A round-up of what's online and on our minds

Published on .

  • The most unsexy of smoking side-effects, other than a disease-ridden death of course, has to be the hacking, wracked coughs many longtime puffers develop. So what better way to communicate the fruitlessness of a habit then to be able to send customized coughs to your friends over the Internet? Navigate the French instructions on this Belgian site (it's pretty self-explanatory) and select your cough, adjust its duration, volume, and wetness. Once you get the lung butter to your liking, pass it along with a message about how sounding like an old man at the racetrack is no fun.
  • We're always into Brain Age-type things that can reverse the numbing effects of the modern world, so it was nice to run into Lumosity, a brain training program currently on the web in Beta (read: free). Test your Lumos IQ with a series of observation and cognition exercises, then sign up to complete a 30-part program to boost your mental skills.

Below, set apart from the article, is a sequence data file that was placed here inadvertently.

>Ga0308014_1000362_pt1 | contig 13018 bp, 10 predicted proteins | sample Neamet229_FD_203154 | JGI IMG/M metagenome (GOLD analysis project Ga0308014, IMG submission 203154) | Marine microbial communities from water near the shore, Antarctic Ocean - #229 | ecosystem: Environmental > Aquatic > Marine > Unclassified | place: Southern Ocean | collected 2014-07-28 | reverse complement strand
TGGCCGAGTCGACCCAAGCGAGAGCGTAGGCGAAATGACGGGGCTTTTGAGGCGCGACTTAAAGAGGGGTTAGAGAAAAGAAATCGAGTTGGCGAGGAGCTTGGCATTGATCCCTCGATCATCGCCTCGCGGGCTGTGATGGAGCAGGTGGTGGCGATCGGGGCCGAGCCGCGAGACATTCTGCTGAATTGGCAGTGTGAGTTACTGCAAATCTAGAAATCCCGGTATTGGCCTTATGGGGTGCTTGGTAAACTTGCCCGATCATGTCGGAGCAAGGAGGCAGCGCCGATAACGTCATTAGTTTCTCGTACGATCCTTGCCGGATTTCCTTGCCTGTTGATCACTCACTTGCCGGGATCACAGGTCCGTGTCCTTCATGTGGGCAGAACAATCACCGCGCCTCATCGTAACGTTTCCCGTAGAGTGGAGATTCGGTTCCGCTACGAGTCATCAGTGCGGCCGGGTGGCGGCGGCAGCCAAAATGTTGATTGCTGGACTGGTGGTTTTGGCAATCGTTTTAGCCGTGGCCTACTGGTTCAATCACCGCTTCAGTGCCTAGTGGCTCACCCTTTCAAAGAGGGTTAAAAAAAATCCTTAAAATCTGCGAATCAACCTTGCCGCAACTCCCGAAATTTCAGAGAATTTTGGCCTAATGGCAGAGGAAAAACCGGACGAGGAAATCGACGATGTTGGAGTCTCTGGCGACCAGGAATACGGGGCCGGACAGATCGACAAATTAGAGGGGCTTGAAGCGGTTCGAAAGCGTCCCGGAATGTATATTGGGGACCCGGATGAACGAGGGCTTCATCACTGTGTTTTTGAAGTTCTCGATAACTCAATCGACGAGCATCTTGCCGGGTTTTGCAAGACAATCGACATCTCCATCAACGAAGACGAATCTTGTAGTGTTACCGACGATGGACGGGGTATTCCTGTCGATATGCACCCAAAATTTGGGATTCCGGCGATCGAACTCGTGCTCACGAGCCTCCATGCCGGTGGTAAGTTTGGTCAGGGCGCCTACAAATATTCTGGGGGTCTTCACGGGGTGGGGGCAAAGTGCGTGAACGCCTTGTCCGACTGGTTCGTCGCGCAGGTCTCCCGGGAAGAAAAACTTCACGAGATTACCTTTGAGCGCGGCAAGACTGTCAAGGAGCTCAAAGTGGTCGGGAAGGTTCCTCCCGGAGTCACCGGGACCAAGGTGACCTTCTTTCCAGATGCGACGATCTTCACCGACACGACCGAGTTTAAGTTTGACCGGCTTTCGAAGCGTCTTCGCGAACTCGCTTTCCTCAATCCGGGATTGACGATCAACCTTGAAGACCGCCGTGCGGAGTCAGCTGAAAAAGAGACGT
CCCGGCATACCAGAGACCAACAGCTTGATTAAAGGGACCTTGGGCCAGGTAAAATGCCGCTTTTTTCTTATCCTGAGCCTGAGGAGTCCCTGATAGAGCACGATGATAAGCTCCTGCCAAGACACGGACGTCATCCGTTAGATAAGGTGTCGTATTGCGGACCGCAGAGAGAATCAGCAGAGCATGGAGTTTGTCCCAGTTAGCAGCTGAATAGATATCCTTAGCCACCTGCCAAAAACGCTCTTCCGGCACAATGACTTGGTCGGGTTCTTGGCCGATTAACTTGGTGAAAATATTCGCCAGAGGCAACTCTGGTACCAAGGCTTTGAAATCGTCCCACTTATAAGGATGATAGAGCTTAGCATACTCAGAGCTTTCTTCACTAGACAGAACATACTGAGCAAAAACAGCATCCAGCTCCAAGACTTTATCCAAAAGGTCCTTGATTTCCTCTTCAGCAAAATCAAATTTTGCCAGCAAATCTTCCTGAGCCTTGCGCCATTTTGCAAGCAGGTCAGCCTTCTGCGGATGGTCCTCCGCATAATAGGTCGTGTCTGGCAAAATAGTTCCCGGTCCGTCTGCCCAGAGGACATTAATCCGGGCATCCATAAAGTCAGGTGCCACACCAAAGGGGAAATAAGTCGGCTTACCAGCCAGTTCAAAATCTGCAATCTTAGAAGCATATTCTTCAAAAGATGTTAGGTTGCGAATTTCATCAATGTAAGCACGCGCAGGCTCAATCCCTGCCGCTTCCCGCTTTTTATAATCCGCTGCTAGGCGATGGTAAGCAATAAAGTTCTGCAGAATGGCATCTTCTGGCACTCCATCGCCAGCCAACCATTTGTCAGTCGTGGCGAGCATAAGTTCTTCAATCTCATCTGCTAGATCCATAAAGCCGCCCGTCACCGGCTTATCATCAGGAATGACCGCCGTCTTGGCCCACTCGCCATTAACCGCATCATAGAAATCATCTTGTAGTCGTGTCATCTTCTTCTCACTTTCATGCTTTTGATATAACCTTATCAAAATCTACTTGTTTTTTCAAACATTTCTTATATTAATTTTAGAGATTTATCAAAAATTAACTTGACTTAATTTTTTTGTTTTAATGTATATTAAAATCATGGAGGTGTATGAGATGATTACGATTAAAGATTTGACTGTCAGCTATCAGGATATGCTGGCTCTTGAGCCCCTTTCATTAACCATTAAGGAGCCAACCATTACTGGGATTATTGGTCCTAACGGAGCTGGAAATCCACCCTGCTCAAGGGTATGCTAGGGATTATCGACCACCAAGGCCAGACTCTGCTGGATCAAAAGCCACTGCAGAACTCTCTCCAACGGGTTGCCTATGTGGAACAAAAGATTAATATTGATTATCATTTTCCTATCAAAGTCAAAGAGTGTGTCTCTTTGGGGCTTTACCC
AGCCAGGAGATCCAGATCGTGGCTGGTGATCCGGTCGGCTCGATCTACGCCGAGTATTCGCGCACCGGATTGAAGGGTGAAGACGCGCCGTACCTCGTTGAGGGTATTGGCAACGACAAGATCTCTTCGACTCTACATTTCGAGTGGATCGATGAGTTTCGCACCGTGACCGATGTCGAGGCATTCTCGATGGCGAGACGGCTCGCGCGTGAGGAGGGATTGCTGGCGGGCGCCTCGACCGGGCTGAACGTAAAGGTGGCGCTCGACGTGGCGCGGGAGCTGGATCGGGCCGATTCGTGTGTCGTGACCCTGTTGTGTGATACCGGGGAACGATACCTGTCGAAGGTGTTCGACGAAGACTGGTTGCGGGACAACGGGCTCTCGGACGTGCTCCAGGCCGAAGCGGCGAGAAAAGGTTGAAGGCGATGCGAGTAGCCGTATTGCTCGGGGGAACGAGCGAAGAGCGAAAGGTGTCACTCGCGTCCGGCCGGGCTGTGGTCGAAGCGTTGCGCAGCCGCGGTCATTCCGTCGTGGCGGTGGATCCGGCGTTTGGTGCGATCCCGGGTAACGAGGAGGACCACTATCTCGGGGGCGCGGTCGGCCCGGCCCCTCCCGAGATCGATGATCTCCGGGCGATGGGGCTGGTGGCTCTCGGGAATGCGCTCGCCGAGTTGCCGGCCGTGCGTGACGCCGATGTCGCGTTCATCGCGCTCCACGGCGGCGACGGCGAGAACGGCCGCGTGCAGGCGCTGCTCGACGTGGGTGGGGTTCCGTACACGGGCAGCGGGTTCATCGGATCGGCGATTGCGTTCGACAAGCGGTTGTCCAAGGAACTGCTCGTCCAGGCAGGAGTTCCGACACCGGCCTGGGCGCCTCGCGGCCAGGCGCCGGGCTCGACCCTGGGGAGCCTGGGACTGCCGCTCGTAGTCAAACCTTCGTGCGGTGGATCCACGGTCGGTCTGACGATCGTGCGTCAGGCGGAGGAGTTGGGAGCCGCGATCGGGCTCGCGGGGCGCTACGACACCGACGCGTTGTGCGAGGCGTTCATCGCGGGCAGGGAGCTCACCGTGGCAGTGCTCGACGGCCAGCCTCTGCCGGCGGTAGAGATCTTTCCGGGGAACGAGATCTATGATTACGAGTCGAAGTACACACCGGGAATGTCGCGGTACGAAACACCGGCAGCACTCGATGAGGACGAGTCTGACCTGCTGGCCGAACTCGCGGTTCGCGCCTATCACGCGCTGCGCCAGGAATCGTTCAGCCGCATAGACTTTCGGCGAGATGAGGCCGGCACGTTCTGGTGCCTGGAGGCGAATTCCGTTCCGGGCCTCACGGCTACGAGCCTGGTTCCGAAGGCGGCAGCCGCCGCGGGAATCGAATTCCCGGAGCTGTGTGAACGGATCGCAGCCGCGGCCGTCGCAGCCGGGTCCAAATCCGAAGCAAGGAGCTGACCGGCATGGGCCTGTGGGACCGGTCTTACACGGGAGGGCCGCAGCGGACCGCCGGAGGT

• Call us jaded, but we were hoping Women in Art was an Axe viral. Watch 500 years of portraits of females in Western art morph into one another, as accompanied by Yo-Yo Ma playing a Bach sonata. While we couldn't find a list of the works represented, make a request in the enormous comment thread the video started to have an art scholar ID your favorite.
  • Jeff Chang, author of the fantastic hip hop history Can't Stop Won't Stop interviewed Wieden Kennedy ECD John Jay on hip hop politics and racial identity in America for PBS' P.O.V.'s Borders.
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